Friday, October 27, 2006

Daf Yomi - Sukkah 56 - Women should Recite Kiddush and then Hagafen

Beis Hillel maintains that first one recites the brocha on the wine and then he recites kiddush. This is because the wine is the cause for the kiddush. The Tzlach in Brochos (51b) explains that this is because one has already discharged his obligation of kiddush when he davened maariv. The Chachamim stated that kiddush must be recited with a cup of wine and therefore now the wine is the cause for the kidush.

The Gemora states another reason to explain the opinion of Beis Hillel and that is because of the principle that the blessing which is recited more frequently takes precedence and the brocha on wine is more frequent than the one recited for kiddush. The Tzlach explains this reason in a similar way. He states that the logic of the wine taking precedence because of its frequency is only referring to a case where he previously fulfilled his obligation of kiddush during maariv; however in an instance where one would be reciting kiddush prior to davening maariv, kiddush would take precedence over the blessing on the wine. This is based on a Gemora Zevachim (90b) which concludes (according to the Tzlach) that when presented with two mitzvos and one has more kedusha than the other, but the other is more frequent - the one with the higher level of sanctity takes precedence. If one is still obligated Biblically to recite kiddush, then the kiddush is regarded as being more kodosh and it would take precedence over the brocha on the wine, even though the wine is more frequent.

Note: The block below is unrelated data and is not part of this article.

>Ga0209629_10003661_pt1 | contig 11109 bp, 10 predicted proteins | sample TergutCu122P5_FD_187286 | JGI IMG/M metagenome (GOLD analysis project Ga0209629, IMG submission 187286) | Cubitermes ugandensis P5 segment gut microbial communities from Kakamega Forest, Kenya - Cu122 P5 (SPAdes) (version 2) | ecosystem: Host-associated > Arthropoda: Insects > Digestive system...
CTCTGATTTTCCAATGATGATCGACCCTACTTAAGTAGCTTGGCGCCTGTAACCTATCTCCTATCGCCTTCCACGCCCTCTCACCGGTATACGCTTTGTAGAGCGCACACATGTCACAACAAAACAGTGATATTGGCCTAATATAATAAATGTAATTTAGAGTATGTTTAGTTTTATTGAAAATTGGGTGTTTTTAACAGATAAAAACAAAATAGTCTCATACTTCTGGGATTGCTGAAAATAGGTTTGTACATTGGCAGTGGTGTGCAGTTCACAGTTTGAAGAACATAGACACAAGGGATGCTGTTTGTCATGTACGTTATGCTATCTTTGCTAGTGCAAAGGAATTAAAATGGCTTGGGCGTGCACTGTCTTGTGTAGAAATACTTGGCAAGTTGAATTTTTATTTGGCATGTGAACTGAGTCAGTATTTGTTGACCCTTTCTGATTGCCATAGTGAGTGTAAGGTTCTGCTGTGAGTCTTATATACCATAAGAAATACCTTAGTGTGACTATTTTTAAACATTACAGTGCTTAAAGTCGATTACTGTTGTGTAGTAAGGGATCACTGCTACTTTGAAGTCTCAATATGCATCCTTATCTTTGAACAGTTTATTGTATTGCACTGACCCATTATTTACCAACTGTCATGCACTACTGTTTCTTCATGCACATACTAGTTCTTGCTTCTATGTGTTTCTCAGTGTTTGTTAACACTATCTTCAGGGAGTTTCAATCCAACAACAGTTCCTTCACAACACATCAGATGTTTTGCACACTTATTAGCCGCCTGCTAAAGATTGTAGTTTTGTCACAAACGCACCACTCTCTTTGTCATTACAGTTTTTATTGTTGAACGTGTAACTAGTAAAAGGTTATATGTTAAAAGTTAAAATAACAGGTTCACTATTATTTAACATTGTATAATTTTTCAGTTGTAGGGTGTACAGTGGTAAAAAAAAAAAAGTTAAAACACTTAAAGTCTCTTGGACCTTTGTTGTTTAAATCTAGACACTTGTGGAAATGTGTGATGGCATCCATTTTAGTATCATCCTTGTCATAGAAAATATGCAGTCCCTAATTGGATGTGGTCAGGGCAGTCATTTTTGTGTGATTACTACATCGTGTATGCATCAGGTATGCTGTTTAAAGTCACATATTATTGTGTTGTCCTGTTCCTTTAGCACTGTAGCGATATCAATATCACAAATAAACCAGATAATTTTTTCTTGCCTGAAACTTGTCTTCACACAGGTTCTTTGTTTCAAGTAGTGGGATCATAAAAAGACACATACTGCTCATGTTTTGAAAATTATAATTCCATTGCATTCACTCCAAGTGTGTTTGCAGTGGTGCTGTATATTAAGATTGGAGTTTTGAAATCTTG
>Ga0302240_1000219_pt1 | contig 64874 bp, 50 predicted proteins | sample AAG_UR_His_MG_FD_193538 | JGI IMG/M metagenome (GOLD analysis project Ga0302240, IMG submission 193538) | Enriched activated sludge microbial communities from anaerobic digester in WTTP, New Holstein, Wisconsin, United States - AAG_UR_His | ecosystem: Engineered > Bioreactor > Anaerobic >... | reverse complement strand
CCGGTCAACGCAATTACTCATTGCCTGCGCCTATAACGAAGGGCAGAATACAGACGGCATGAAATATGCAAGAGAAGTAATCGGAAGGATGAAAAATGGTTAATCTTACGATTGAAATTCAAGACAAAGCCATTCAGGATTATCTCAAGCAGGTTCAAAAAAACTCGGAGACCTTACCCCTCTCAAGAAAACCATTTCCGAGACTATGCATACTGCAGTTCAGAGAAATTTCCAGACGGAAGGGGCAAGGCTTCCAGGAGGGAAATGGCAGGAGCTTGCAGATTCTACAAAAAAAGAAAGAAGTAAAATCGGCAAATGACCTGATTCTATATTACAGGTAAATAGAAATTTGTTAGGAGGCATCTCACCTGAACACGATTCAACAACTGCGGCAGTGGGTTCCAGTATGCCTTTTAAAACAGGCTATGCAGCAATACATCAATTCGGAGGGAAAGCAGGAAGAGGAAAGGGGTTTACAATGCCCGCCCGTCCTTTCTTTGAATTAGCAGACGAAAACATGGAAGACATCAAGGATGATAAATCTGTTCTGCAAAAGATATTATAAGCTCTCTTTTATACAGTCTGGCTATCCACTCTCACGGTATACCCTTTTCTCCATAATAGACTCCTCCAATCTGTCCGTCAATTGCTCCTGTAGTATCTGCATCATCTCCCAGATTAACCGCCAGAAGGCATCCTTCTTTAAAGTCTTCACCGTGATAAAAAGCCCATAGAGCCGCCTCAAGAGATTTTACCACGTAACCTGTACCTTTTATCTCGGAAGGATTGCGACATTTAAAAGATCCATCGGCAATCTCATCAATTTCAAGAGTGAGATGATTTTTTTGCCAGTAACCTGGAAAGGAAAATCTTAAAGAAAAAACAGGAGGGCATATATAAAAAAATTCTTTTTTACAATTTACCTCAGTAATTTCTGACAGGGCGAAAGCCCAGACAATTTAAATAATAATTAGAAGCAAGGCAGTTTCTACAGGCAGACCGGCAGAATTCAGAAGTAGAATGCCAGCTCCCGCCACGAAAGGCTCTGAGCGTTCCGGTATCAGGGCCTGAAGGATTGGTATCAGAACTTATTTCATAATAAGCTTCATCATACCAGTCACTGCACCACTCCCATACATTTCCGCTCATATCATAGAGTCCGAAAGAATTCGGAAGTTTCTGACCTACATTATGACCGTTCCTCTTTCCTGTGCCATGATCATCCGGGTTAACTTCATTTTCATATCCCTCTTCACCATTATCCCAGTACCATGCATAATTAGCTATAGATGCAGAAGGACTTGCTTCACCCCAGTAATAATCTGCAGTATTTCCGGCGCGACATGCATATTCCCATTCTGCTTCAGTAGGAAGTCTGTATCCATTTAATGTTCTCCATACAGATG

The Tzlach concludes l'halacha that women who do not daven maariv and thereby are obligated Biblically to recite kiddush, they should make kiddush first and then recite the blessing on the wine.

The Acharonim disagree with the Tzlach arguing that the Gemora in Zevachim is not conclusive and it is quite possible that a mitzva which is more frequent takes precedence over a mitzva with more kedusha.


Chaim B. said...

This is the same as the old issue (raised in the Dagul m'Revava) that if women do not daven ma'ariv they have a chiyuv d'oraysa of kiddush, while their husbands chiyuv is only derabbanan - how can a husband be motzi his wife in kiddush?

Avromi said...

yes thats true, but the tzlach was a chiddush to me. I see that we forgot to mention Chaim a commenter - my apologies. a gutten Shabbos

Anonymous said...

Even if the one who is motzi others will not be drinking the wine, he still has to say hagefen. This proves that the bracha is part of the kiddush and that is why our women do not change the order.